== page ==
Workers’ compensation laws are changing in parts of the Midwest and Southern regions of the country and could also be amended in California.
Lobbying groups such as the Association for Responsible Alternatives to Workers’ Compensation, which is made up of companies such as Nordstrom, Safeway, Lowe’s and several insurance companies, are working together to change workers' compensation laws in all 50 states to make it harder for people who are hurt on the job to receive lost wages and paid medical costs.
ARAWC has already been successful in helping change workers' compensation laws in Oklahoma, Tennessee and Texas. Now these states allow private employers to opt out of the traditional workers' compensation plans and to write their own rules governing when, for how long, and for which reasons an injured employee can access medical benefits and wages.
In Texas, Walmart (NYSE: WMT) has written a plan that allows the company to select the physician an employee sees and the arbitration company that hears disputes.
But how realistic are changes like these to California’s workers’ compensation rules? Could lobbying groups such as the ARAWC change the Golden State’s workers’ comp laws to favor employers more than employees?
Daniel Eaton is an employment law instructor at San Diego State University and an employment lawyer at Seltzer Caplan McMahon Vitek. He said it is hard to change worker compensation laws in California since they seem to favor employees over employers.
“I’m skeptical about other reforms from other states working and being approved in the Golden State,” Easton said. “California legislators tend to favor legislation that benefits employees.”
Evie Jeang, managing partner at Ideal Legal Group, said she does see and hear of lawyers and lobbyists trying to change workers’ compensation laws, especially when a new politician goes into the state assembly and/or senate.
“It’s still tough, since laws like California workers’ comp tend to favor employees rather than employers,” she said.
In 2012, Gov. Jerry Brown signed into law Senate Bill 863. The bill made wide-ranging changes to California’s workers’ compensation system, including increased benefits to injured workers and cost-saving efficiencies.
Both the minimum and maximum weekly benefit amounts have been increased, with the increases being phased in over a two- year period. At the end of those two years, the maximum weekly permanent disability rate will rise to $290.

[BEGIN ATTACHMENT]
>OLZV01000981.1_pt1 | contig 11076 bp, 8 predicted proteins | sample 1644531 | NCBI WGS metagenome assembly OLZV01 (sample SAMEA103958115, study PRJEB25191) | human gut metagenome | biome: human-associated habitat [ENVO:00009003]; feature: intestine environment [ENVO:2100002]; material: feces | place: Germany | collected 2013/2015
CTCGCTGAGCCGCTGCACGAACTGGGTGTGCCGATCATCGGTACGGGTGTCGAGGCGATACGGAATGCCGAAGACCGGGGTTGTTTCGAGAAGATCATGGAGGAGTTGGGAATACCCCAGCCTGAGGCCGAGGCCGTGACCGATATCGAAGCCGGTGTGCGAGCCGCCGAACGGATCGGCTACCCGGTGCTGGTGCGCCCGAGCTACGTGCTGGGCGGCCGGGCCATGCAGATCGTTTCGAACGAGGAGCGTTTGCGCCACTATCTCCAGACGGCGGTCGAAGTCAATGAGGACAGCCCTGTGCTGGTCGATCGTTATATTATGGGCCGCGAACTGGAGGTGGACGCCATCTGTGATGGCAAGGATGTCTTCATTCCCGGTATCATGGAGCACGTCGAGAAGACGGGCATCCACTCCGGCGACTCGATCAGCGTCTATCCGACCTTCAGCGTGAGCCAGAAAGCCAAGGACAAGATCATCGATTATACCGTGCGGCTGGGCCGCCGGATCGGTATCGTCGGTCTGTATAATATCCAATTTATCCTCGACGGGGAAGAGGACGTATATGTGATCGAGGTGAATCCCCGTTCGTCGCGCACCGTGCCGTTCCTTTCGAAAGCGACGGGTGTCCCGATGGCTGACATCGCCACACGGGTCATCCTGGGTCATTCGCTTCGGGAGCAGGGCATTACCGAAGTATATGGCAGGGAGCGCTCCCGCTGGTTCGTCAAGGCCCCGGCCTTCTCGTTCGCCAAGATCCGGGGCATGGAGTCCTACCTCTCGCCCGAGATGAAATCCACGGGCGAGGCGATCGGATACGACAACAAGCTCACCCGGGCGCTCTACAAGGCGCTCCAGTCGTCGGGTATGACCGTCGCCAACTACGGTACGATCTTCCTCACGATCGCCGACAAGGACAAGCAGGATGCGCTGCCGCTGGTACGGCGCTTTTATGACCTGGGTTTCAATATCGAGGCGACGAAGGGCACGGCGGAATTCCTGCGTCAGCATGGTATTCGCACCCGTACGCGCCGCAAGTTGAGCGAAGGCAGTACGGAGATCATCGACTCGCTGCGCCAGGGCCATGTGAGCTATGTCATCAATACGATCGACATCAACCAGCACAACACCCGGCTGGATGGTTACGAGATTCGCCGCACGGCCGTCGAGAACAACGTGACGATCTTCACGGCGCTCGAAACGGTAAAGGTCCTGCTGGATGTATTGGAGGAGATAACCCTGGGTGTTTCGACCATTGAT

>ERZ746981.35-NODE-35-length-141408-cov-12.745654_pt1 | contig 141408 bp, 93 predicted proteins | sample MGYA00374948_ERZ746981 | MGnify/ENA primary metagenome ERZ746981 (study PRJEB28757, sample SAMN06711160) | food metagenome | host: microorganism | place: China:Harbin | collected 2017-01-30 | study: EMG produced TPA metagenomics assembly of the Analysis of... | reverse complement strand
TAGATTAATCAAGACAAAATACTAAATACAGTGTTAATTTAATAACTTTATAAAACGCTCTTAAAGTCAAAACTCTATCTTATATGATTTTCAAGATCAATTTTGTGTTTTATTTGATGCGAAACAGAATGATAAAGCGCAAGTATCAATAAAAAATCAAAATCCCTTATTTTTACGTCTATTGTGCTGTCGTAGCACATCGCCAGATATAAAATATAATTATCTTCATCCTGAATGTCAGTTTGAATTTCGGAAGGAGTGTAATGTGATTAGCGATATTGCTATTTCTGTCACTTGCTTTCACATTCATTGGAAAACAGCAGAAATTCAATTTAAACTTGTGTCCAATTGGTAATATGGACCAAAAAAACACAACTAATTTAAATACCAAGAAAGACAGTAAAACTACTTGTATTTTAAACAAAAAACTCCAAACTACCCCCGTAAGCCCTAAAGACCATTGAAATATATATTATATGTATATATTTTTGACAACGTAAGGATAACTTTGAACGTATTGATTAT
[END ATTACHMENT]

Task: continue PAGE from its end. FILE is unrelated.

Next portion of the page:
Another significant change is in how medical treatment disputes are now resolved. An independent medical review board is now used to decide disputes regarding medical treatment in workers’ compensation cases.
Also, SB 863 creates an independent bill review process to resolve disputes regarding the amount to be paid to doctors.
Jeang did say that it is “still pretty easy for employees to put a workers’ comp claim in” and that the law probably should be adjusted so the power doesn’t sway so heavily in the employees’ side.
“The cost of medical treatment is constantly going up,” she said. “Doctors want to get paid up front. Stress claims are more popular now.”
Eaton said a constant complaint from employers is that the rates they pay to their workers’ comp insurance is too expensive.
“The rate depends on the number of claims,” he said, adding that workers’ compensation claims rise every year.
Eaton said one of the most challenging parts of workers’ compensation cases is that there is so much gray area.
“There was a case where a private company had a holiday party outside of work, but prohibited alcohol at the party,” he said. “One man drove home, who had been drinking, and got home safe. He later had to pick up a co-worker to take them home. An accident occurred and initially the courts said the employer was not liable for damages, lost wages and medical costs. But a court of appeals said the accident occurred on company time and the employer was liable for all lost wages and medical cost.”
Workers' compensation is the nation's oldest social insurance program. It was adopted in most states, including California, from 1910 to 1920.
The workers' compensation system is based on a trade-off between employers and employees. Employees are entitled to receive prompt, effective medical treatment for on-the-job injuries or illnesses no matter who is at fault, and in return are prevented from suing employers over those injuries.
As a result, California employers are required by law to have workers' compensation insurance, even if they have only one employee. The only exception is the roofing industry: A roofer who does not have any employees is still required to carry workers' compensation insurance.
It is a finable offense for California employers not to have workers’ comp insurance.